I thought I didn’t like second chance tropes, but turns out I just really don’t like them when they’re done poorly or the lead reminds me of my ex-boyfriend. What I’m say is that I went into Hate to Want You a little nervous and then I LOVED it so much. So if you’re putting this off because you’re iffy on the trope, stop it. Trust Alisha Rai, she will not let you down.
First of all, Smart Bitches Trashy Books is hosting a talk about this book tonight at 8:00 EST. They also gave this book a much desereved A in the review from redheadedgirl, which you can see here. So while this is going to be similar to my Book Talk for Hold Me by Courtney Milan, I actually get to participate in a book club tonight so WOOHOOO!
I am going to follow a similar format as I did in that Book Talk so again, please let me know if you want to see something different. I’m still figuring out the format I like as I go along. As a reminder, there will be a divider where I dive in a bit more to spoiler-y thoughts. These thoughts are usually not very spoiler-y, but I want to warn you just in case!
Synopsis: Livvy Kane and Nicholas Chandler grew up together because their families co-owned a business. When they were teenagers, they became something more. And then, something happened, and their families were torn apart. So for the last decade, Livvy and Nicholas meet up once a year and share one night of pleasure, but just that night. Until this year. This year, Livvy didn’t text Nicholas, but she’s back in town and he doesn’t quite know how to handle it.
Non-Spoilery Thoughts: This book is full of angst and real feelings that have you cheering for Nicholas and Livvy the whole way through. Also, let’s just take a pause to admire this cover and how Avon is KNOCKING IT OUT OF THE PARK lately.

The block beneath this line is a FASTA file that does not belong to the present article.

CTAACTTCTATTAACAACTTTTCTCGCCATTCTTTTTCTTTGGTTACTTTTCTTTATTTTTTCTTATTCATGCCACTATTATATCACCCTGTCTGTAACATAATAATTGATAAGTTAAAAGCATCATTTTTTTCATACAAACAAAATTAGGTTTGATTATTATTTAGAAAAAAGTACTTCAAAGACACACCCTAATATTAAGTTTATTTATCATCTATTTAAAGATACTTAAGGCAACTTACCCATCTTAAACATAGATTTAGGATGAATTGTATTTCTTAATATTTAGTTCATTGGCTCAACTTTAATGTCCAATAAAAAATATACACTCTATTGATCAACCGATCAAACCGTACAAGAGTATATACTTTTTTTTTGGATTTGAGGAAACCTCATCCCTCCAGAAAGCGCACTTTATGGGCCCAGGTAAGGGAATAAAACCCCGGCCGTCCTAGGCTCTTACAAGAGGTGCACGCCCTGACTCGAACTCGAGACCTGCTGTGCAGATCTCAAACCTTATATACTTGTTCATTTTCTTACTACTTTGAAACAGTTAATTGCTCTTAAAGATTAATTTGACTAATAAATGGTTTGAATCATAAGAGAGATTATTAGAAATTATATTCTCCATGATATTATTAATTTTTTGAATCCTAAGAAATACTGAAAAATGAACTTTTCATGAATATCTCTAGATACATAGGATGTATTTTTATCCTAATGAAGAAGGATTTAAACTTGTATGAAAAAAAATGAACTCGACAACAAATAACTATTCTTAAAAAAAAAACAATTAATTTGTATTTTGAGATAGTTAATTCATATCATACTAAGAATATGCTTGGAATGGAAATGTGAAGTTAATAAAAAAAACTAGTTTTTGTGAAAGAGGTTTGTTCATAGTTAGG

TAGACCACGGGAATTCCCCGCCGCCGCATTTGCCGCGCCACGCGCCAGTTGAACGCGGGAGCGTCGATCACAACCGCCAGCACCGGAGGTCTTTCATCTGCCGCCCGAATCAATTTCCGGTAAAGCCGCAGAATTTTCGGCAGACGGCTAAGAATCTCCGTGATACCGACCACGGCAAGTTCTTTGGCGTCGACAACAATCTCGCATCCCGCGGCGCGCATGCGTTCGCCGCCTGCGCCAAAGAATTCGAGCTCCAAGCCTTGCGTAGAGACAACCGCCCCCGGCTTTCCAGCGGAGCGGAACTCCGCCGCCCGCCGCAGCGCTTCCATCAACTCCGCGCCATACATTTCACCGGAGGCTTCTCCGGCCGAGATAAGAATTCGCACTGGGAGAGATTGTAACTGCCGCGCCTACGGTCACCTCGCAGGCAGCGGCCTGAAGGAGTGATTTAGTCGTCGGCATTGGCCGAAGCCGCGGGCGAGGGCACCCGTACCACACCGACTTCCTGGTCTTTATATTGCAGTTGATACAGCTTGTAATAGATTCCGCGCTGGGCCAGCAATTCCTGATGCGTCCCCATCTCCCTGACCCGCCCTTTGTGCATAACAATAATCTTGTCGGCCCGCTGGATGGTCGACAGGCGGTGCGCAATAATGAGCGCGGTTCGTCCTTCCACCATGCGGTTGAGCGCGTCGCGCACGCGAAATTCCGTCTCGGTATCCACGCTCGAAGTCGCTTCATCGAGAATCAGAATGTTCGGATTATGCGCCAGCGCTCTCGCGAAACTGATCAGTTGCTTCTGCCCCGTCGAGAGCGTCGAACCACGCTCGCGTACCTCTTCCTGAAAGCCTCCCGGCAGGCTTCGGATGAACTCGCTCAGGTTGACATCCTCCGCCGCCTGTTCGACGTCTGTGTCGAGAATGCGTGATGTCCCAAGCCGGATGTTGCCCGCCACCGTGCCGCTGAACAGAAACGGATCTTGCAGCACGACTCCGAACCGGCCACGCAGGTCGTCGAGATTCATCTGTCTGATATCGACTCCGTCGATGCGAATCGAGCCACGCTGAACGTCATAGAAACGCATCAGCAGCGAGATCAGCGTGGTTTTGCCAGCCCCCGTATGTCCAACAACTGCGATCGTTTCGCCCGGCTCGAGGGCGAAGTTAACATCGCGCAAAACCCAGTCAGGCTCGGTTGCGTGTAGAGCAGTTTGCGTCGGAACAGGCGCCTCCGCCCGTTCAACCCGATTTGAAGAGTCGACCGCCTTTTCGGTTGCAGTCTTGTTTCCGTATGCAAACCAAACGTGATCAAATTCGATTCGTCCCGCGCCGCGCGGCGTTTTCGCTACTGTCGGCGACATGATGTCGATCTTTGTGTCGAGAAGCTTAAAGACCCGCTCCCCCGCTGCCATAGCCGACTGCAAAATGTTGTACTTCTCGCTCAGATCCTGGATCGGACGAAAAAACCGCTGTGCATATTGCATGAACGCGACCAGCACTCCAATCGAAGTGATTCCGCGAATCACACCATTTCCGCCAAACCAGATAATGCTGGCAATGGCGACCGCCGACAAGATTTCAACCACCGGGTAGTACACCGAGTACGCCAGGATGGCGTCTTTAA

Also, if you’re into tattoos, not only is Livvy a tattoo artist, but she also has the most excellent therapeutic tool involving her tattoos. I was obsessed with how seamlessly Alisha Rai discusses mental health in this book. It was amazing and also, excellent.
The book also really explores themes of family, which I loved. Both Livvy and Nicholas have complicated realationships with their family members. Livvy is desperate to kind of fix her relationship with her mom, and is desperate for a backhanded compliment or an insult because that’s the way mothers in her culture show their love. There’s a few fascinating passages about that throughout the book. Livvy is also close to her widowed sister-in-law, who is the heroine of the next book. I loved their relationship, honestly and I hope it is shown even more in the sequel. Finally, for Livvy, there’s her relationship with her absent twin brother, which, just… Yes. Love.
For Nicholas, he does everything he can to protect his sister Eve, who is the heroine in book three and I CANNOT WAIT. Book three is out next year and I’m already too excited. I need her to find love. She’s precious and I adore her. Then there’s his grandfather who he’s very close to and the CEO of the company. Unfortunately, his grandfather and his father do not get along because his father is trash. Is that a spoiler? I vote no. His father is trash. So yes, yay for families!
So, that’s all I can promise no spoilers on, well plus, the next book is out in November and I am SO EXCITED.